Cheryl Crane obliquely relates to Marilyn Monroe, as Crane’s mother was Lana Turner. She also relates to the SCUM manifesto in a harshly literal way in that she stabbed Turner’s abusive boyfriend the gangster Johnny Stompanato to death with a kitchen knife a year after this photo was taken. The scene we are offered on stage is an operatic fiction, a dreamlike rendering of the 30-or-so minutes in the interrogation room just before the moment captured in this photo. A rabbit glows, a snail emerges, a turtle and hare metaphor forms and de-materializes as the oppressed “realist” girl awaits the return of her angry mother in a magical sonic landscape drenched in shifting color.
Although Oliveros wrote the piece with directions for only a theater’s lighting system and an instrumental/vocal approach, there are complex political subtexts. I feel as if the slow-shifting spectra of the infinite colors paired with the drifting instrumental timbre imply something meaningful and useful in the title. Monroe and Solanas are far apart on the brutal spectrum of how gender functioned for these women, and I feel encouraged by Pauline’s monolithically multiplicitous structure to view gender in a similar infinite, spectral way with every kind of gradation. Staged in front of floating white sculptures by Paula Cronan, onto which the intense colored lights and a video by Julia Kunin are focused, a slow dream unfolds in time.
What Juliana Snapper must do as a performer is invoke the excruciatingly sustained “Cheryl Crane” narrative and simultaneously experience, as Cheryl, the beauty of Oliveros’ sensual live score. The other actors and dancers embody this dream through a spectrum of personae, as if Marilyn Monroe were at one point on a gender-based spectrum and Valerie Solanas were on another. Pauline’s piece is a “visitation” into Cheryl’s reality from a future experience; a promise of a unique kind of sensual beauty from a distant future that, at the time, was impossible for her to envision.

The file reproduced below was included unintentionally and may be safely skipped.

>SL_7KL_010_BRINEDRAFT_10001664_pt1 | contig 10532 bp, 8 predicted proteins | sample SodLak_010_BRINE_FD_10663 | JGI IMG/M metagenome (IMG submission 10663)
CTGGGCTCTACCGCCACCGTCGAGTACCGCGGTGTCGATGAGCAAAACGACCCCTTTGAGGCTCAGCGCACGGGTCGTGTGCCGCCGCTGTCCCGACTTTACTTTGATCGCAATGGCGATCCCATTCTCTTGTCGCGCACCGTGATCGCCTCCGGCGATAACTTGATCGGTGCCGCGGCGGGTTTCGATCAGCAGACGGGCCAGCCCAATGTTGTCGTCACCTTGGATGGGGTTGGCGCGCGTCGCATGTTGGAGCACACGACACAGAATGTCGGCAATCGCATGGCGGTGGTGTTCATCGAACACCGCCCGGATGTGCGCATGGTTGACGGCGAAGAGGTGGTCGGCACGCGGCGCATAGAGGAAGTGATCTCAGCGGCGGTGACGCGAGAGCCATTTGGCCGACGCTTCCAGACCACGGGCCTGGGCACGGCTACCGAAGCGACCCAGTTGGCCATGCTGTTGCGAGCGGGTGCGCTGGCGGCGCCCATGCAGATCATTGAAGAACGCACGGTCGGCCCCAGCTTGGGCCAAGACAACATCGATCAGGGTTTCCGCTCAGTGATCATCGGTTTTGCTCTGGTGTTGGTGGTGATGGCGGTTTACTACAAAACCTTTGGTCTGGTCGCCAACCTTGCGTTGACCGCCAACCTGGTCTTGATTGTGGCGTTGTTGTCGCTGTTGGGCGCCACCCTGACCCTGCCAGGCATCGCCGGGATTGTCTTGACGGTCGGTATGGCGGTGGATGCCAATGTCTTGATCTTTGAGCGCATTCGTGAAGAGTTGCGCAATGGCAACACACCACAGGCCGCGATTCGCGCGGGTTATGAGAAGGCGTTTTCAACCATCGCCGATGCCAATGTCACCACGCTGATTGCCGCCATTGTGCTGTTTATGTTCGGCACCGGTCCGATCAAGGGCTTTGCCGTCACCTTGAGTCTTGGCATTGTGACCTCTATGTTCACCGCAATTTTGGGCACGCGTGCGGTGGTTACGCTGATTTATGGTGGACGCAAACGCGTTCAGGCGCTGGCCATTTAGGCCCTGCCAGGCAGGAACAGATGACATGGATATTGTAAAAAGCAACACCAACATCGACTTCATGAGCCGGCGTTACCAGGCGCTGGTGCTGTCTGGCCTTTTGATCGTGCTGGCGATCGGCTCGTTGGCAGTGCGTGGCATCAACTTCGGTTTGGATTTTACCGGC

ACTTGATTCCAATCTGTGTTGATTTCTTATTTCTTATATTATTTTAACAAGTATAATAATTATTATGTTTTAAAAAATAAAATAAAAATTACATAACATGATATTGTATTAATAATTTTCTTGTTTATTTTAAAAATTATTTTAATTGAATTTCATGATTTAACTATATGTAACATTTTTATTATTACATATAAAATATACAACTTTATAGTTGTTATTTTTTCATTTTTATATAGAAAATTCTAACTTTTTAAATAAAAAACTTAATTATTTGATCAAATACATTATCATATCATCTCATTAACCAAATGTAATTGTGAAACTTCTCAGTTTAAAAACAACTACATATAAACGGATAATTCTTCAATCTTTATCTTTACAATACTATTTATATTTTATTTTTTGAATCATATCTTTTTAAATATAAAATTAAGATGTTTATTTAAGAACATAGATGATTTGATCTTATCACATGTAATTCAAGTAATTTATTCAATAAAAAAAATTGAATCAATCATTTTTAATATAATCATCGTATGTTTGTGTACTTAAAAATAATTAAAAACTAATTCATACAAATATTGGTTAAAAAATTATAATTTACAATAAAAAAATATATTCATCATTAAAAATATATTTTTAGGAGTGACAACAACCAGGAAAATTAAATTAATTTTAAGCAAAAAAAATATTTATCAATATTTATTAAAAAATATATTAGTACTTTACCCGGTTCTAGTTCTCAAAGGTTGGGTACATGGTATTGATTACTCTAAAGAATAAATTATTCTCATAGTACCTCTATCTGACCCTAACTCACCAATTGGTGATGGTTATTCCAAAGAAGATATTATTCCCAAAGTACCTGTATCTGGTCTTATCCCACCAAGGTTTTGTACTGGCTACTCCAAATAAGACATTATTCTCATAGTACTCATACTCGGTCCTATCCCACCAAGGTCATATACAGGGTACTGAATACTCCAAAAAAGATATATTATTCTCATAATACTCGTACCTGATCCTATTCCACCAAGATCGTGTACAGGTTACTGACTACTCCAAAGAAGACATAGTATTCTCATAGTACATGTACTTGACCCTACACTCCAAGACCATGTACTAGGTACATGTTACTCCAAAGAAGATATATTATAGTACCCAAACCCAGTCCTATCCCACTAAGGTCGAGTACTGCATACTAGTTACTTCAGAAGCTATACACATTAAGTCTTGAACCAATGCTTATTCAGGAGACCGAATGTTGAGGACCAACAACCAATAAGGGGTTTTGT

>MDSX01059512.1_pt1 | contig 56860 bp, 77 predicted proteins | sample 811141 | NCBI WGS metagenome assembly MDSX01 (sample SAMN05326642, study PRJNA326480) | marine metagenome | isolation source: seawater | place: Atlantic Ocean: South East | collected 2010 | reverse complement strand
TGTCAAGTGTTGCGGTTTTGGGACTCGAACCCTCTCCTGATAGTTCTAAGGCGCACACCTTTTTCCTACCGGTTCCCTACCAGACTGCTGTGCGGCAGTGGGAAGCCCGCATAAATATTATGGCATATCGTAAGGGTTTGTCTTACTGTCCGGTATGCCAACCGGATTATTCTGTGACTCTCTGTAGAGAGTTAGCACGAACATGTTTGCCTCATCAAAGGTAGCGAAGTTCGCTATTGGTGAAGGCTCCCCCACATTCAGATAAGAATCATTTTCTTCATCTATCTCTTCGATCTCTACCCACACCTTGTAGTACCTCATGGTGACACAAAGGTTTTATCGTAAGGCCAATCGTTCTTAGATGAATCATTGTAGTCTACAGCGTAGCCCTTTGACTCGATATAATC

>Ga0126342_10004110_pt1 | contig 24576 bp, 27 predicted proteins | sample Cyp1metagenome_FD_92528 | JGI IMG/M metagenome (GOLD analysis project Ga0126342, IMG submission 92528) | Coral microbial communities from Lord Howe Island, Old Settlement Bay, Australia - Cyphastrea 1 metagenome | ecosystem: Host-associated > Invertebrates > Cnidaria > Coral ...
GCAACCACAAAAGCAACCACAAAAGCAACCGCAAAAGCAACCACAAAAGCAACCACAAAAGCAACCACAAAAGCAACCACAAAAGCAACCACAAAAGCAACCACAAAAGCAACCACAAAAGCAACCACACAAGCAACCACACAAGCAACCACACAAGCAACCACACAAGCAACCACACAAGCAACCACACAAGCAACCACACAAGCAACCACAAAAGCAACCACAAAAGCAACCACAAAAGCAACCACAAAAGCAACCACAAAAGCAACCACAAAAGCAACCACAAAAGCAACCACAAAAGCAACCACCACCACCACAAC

PLEASE FOLLOW THIS LINK to video:
Opera Povera: To Valerie Solanas And Marilyn Monroe In Recognition Of Their Desperation. Plays Thu-Sat 8:30 pm; July 26-28. REDCAT New Original Works Festival.
Los Angeles-based composer and director Sean Griffin’s multi-faceted works explore interdisciplinary incongruities positioned at the intersection of sound, action, performance and the archive. His creative output manifests as electronic music, large and small-scale staged operas, collaborative installations, complex numeric choreographies and uniquely tuned acoustic concert music. www.seangriffin.org
REDCAT: New Original Works Festival
July 26-August 11; Thu-Sat 8:30 pm. Tickets: $18 general admission ($14 students: $10 CalArts); Festival Pass: $36. Seating is general admission and tickets are available for purchase in-person at REDCAT Box Office, or at 213-237-2800, or at redcat.org.
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Emily Mast|Melanie Rios Glaser|Heather Woodbury
REDCAT | Roy and Edna Disney/CalArts Theater, 631 West 2nd Street, Los Angeles, CA 90012 (at the corner of W. 2nd and Hope Streets, inside the Walt Disney Concert Hall complex).